WFP Expands Emergency Operation in Zimbabwe as Drought and Economic Hardship Plunge Millions Into Hunger
Rome/Harare – The World Food Programme (WFP) is rapidly expanding an already sizeable emergency operation in Zimbabwe where drought, flooding and macro-economic meltdown have plunged 7.7 million people – half the population – into severe hunger.
Funds are required immediately if WFP is to meet the growing needs of the hardest-hit Zimbabweans. It plans to more than double the number of people it is helping by January to 4.1 million, providing lifesaving rations of cereal, beans, vegetable oil and a protective nutrition ration for children under 5 years of age.
“We’re deep into a vicious cycle of sky-rocketing malnutrition that’s hitting women and children hardest and will be tough to break,” said WFP Executive Director David Beasley. “With poor rains forecast yet again in the run-up to the main harvest in April, the scale of hunger in the country is going to get worse before it gets better.”
Zimbabwe’s hunger crisis – the worst in more than a decade – is part of an unprecedented climate-driven disaster gripping southern Africa. Temperatures in the region are rising at more than twice the average global rate and ever more erratic rainy seasons are hitting the country’s subsistence farmers hard.
The crisis is being exacerbated by a dire shortage of foreign currency, runaway inflation, mounting unemployment, lack of fuel, prolonged power outages and large-scale livestock losses, afflicting urban residents and rural villagers alike.
WFP’s planned scale-up is a huge logistical undertaking, with the limited availability of Zimbabwean dollars and surging prices for basics presaging a near wholesale switch from cash assistance to food distributions.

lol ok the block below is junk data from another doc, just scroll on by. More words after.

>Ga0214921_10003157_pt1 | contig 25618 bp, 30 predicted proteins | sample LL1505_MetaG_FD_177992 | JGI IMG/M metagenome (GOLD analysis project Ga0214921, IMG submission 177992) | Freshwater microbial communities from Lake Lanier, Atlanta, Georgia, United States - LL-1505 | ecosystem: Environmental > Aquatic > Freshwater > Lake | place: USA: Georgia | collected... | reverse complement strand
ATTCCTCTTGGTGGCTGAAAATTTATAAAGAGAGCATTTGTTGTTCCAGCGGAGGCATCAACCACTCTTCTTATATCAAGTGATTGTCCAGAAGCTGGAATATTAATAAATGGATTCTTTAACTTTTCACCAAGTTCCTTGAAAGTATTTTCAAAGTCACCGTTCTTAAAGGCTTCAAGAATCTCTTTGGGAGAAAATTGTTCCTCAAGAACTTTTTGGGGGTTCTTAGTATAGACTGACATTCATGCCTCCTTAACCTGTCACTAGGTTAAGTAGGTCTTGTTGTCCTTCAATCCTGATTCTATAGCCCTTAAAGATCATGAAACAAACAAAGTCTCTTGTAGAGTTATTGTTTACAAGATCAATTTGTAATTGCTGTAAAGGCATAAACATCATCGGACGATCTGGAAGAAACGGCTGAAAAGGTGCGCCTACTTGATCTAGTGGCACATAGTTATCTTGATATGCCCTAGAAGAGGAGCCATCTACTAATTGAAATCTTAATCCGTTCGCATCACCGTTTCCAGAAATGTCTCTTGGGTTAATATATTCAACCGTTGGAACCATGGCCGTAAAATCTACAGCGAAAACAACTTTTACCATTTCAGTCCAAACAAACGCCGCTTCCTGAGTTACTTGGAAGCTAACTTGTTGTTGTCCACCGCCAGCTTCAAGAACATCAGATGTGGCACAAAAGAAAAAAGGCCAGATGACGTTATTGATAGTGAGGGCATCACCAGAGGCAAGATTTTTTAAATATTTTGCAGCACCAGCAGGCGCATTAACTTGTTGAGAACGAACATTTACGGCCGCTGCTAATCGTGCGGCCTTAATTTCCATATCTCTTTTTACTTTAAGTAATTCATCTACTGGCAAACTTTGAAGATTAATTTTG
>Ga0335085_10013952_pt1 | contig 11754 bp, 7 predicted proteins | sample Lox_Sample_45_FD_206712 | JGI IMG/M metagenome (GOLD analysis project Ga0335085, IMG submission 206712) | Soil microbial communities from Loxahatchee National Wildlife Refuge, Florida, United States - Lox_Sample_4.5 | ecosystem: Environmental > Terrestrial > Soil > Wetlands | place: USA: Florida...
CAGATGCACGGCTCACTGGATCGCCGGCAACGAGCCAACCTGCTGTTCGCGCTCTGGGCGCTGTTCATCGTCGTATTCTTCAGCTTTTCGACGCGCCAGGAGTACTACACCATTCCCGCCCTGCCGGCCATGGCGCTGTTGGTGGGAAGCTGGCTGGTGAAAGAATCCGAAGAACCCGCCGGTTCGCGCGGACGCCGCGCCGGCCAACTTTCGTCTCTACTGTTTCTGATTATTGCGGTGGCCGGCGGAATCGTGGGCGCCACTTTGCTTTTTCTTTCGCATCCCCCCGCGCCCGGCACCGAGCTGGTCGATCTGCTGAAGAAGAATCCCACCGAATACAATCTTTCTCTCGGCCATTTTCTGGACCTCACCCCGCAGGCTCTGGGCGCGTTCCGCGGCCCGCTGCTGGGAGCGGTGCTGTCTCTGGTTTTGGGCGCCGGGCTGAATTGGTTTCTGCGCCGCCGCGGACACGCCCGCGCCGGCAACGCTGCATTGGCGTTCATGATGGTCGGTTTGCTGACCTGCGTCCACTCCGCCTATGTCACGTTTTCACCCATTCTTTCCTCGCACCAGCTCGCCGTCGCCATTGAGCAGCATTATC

It envisages the sourcing, purchase and delivery to the land-locked country of more than 240,000 metric tons of commodities through June, a challenge all the more daunting because drought and flooding have eroded food supplies across much of Africa.
An estimated US$293 million is required for WFP’s emergency response with less than 30 percent of that sum secured.
“We must not let our immediate focus on emergency aid distract us from investing in the resilience programs that will help chronically hungry people cope with the ever-more severe impacts of erratic weather,” Beasley said. “We urge the international community to step up funding to address the root causes of long-term hunger in Zimbabwe.”
The United Nations World Food Programme – saving lives in emergencies and changing lives for millions through sustainable development. WFP works in more than 80 countries around the world, feeding people caught in conflict and disasters, and laying the foundations for a better future.
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Steve Taravella, WFP/Washington,
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